While Deathrite Shaman does make these interactive matchups more common, it doesn’t completely push out most combo decks (Reanimator does take a rather large hit, though). It does provide decks with main deck graveyard disruption, which does check the power level of certain decks, but again, I think this is a good thing for both fair and unfair decks. It makes life a bit more difficult for various unfair decks, but some of those unfair decks would completely dominate the format if not kept in check somehow. Giving fair decks access to a powerful, main deckable hate-card actually promotes format diversity, even though it does limit certain decks. This is a concept that was recently reviewed in the Legacy’s Allure podcast on Deathrite Shaman, and I highly recommend checking that out.

Overall, my verdict is that Deathrite Shaman should stick around. It definitely pushes the limits of what cards should be able to do in Legacy, but its effect seems to be primarily beneficial.

Gitaxian Probe

This conversation seems to have been sparked by the banning of it in Modern and the restriction in Vintage. For a long time, I thought Gitaxian Probe might be too powerful even for Legacy. Information is such a valuable resource to have in Magic. 2 life is barely a cost for the benefit of perfect information, and it replaces itself, too! This gives one a distinct advantage over their opponents, and it’s relatively easy to take advantage of the information mismatch that is created. Anecdotally, it simply feels bad to have my opponents start on turn 1 Gitaxian Probe. I always feel like I am playing from behind because they can predict exactly what i’m going to do for the next 2 or 3 turns. In addition, Probe allows combo decks a totally free, productive way to find out if the coast is clear, and decks like Storm can abuse that information mismatch better than any other.

Legacy also has a number of ways to directly abuse both the information and free nature of the card, with Cabal Therapy being the most common. The fact that Gitaxian Probe costs 0 mana most of the time means that most decks generate a lot of momentum from simply casting the card. With cards like Therapy or Young Pyromancer that momentum is converted into a somewhat significant advantage, all while being able to perfectly navigate through the opponent’s game plan.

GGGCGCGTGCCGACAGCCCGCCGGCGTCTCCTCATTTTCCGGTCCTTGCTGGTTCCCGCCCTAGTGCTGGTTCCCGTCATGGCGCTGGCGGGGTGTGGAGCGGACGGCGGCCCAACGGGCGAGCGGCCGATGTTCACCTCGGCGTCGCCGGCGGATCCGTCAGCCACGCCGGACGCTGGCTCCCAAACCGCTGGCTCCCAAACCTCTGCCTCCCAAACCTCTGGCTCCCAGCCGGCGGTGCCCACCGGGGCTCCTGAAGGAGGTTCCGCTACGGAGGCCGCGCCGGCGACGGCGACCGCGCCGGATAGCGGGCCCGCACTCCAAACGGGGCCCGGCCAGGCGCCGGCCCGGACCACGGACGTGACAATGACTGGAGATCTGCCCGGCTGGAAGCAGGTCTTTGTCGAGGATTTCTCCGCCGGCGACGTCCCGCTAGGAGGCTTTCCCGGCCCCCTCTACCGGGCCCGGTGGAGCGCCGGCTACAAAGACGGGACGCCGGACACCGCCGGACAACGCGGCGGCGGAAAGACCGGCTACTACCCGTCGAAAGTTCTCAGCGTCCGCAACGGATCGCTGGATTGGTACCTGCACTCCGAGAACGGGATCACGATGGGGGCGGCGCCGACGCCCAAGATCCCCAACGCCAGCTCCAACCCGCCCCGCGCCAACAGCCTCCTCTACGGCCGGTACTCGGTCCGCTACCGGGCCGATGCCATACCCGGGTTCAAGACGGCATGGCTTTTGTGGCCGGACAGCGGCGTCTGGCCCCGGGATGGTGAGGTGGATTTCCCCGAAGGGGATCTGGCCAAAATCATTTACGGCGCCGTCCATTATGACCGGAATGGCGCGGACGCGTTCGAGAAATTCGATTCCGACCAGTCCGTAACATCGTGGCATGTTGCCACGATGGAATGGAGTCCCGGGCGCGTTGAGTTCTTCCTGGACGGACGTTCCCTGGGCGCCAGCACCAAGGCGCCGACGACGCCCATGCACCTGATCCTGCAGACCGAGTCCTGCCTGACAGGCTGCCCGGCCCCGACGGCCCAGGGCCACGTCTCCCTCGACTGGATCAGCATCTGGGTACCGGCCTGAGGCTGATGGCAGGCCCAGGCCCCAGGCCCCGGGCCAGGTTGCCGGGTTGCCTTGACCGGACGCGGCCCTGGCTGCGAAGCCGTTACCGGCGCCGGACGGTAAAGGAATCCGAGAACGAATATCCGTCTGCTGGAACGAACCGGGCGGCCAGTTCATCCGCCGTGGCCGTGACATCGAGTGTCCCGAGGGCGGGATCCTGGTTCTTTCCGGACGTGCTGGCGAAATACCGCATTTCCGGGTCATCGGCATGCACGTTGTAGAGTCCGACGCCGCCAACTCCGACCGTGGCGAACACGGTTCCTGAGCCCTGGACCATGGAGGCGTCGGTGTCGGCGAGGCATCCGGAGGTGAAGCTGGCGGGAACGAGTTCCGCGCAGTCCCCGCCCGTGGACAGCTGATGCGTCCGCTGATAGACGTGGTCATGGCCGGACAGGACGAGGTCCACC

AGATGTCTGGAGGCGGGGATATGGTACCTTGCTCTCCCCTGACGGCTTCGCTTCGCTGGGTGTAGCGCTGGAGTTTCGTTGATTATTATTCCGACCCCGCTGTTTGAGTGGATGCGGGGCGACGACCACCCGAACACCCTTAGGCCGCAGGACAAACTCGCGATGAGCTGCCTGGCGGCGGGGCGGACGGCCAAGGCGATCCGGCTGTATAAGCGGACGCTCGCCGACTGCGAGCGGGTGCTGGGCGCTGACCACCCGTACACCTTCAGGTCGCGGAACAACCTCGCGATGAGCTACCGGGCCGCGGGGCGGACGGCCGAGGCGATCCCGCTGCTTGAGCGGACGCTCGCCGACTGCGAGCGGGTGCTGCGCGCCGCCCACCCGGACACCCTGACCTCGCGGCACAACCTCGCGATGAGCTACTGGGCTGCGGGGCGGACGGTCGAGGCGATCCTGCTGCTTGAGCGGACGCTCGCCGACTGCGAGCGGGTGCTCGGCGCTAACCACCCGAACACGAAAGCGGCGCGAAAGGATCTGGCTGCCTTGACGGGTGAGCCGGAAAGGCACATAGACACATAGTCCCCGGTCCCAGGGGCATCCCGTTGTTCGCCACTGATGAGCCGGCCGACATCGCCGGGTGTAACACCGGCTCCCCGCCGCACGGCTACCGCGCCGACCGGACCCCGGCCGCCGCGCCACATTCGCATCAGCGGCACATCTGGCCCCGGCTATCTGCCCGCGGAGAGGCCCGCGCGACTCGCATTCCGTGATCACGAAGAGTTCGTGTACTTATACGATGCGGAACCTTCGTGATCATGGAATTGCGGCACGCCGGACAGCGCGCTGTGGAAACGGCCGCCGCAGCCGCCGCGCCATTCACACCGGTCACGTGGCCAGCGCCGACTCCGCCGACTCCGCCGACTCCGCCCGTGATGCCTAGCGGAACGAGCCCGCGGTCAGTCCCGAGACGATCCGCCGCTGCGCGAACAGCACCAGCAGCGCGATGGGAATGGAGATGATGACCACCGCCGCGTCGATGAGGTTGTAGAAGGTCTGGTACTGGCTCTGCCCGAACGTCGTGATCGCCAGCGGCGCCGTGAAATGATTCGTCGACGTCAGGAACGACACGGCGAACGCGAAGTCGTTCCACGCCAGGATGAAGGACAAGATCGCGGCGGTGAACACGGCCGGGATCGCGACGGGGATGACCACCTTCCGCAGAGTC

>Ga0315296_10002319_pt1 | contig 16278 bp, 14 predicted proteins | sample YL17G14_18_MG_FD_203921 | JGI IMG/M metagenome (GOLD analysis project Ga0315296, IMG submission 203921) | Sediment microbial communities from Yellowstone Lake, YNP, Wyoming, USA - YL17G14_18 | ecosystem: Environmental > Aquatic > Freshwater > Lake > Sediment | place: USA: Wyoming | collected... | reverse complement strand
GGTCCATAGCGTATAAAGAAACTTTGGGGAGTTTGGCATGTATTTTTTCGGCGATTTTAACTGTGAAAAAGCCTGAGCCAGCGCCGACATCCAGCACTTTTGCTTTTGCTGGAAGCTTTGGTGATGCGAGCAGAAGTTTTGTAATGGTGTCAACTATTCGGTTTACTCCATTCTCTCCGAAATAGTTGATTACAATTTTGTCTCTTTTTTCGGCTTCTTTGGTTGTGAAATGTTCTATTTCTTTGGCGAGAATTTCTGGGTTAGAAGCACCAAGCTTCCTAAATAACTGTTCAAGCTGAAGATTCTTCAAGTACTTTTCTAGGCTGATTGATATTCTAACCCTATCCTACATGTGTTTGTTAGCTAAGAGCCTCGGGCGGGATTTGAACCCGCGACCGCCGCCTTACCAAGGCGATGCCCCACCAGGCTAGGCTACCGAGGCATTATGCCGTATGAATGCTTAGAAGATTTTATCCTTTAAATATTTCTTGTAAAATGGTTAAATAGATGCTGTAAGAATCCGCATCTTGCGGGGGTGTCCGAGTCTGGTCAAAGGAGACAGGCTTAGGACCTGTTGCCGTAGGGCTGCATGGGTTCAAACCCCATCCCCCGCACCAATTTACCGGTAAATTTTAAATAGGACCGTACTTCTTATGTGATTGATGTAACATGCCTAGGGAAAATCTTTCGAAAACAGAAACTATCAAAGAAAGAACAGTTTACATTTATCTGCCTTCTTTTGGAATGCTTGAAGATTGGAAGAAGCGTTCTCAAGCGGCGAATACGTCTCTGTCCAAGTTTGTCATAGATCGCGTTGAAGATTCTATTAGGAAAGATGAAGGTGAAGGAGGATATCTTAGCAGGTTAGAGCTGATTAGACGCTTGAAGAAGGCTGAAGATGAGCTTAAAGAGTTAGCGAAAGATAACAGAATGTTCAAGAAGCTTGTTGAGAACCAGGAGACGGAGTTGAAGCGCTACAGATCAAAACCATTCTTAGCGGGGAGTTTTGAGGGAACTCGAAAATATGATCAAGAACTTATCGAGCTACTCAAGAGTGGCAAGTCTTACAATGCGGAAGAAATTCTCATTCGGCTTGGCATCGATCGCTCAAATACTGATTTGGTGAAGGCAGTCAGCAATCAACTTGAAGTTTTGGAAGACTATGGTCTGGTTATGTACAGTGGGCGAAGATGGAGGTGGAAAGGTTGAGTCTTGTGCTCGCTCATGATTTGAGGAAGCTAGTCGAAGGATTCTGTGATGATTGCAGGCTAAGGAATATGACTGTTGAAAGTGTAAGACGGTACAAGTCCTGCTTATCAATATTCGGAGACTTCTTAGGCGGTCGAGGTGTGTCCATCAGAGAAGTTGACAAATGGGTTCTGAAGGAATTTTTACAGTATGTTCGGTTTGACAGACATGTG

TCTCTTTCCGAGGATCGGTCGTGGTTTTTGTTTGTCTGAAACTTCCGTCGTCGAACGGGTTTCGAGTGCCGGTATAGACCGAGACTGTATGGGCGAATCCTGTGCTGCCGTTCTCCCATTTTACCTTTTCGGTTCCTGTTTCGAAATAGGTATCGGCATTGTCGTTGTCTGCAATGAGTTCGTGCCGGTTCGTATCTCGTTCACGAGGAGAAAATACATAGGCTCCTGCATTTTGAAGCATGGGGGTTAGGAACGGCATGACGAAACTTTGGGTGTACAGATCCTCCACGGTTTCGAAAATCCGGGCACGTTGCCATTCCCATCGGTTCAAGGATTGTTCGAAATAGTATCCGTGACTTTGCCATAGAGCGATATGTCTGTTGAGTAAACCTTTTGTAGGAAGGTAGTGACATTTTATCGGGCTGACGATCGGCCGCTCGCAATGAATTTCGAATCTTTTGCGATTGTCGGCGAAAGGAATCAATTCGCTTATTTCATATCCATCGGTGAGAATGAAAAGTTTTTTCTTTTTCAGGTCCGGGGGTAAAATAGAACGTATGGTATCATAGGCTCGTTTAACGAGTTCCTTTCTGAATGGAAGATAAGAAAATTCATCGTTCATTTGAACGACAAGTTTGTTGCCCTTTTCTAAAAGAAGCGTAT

In the past, I thought that Probe should have gone with Sensei’s Divining Top. While I still think I would be happy to see it go, I no longer think it needs to. After considering the topic for a few months, I think it is largely fair game in Legacy. It is obnoxious, and can be very frustrating, but as I mentioned in my article from last week it is simply a cantrip, of which Legacy has plenty. While Probe does see play in a few decks, it isn’t as ubiquitous as Deathrite Shaman. In addition, it doesn’t really prevent any deck from flourishing, but simply makes certain archetypes much better. Finally, when considering Wizards of the Coast’s use of the ban list in Legacy, I don’t think the power of Probe warrants a change. I want Wizards to keep ignoring Legacy because most of the cards I love playing with would be subject to a ban by their standards for any other format. Gitaxian Probe doesn’t explicitly break any rules that many of the other banned cards have broken. As such, I think it should remain legal in Legacy.

Legacy is Great

I think the overarching fact that Legacy is incredibly fun to play at the moment with a fair amount of format diversity really makes it difficult to for me to promote banning a card. I think both of these cards are very close calls for me, especially when considering how Wizards of the Coast has banned cards in other formats. However, neither of them seem like they meet their standards for a Legacy ban. I think this is a really interesting topic overall which likely has many factors that I haven’t even considered. I’m definitely willing to admit that I could be wrong, and don’t think the margins are large enough to make a definite call one way or the other. I would love to hear some opinions on the topic so feel free to sound off in the comments!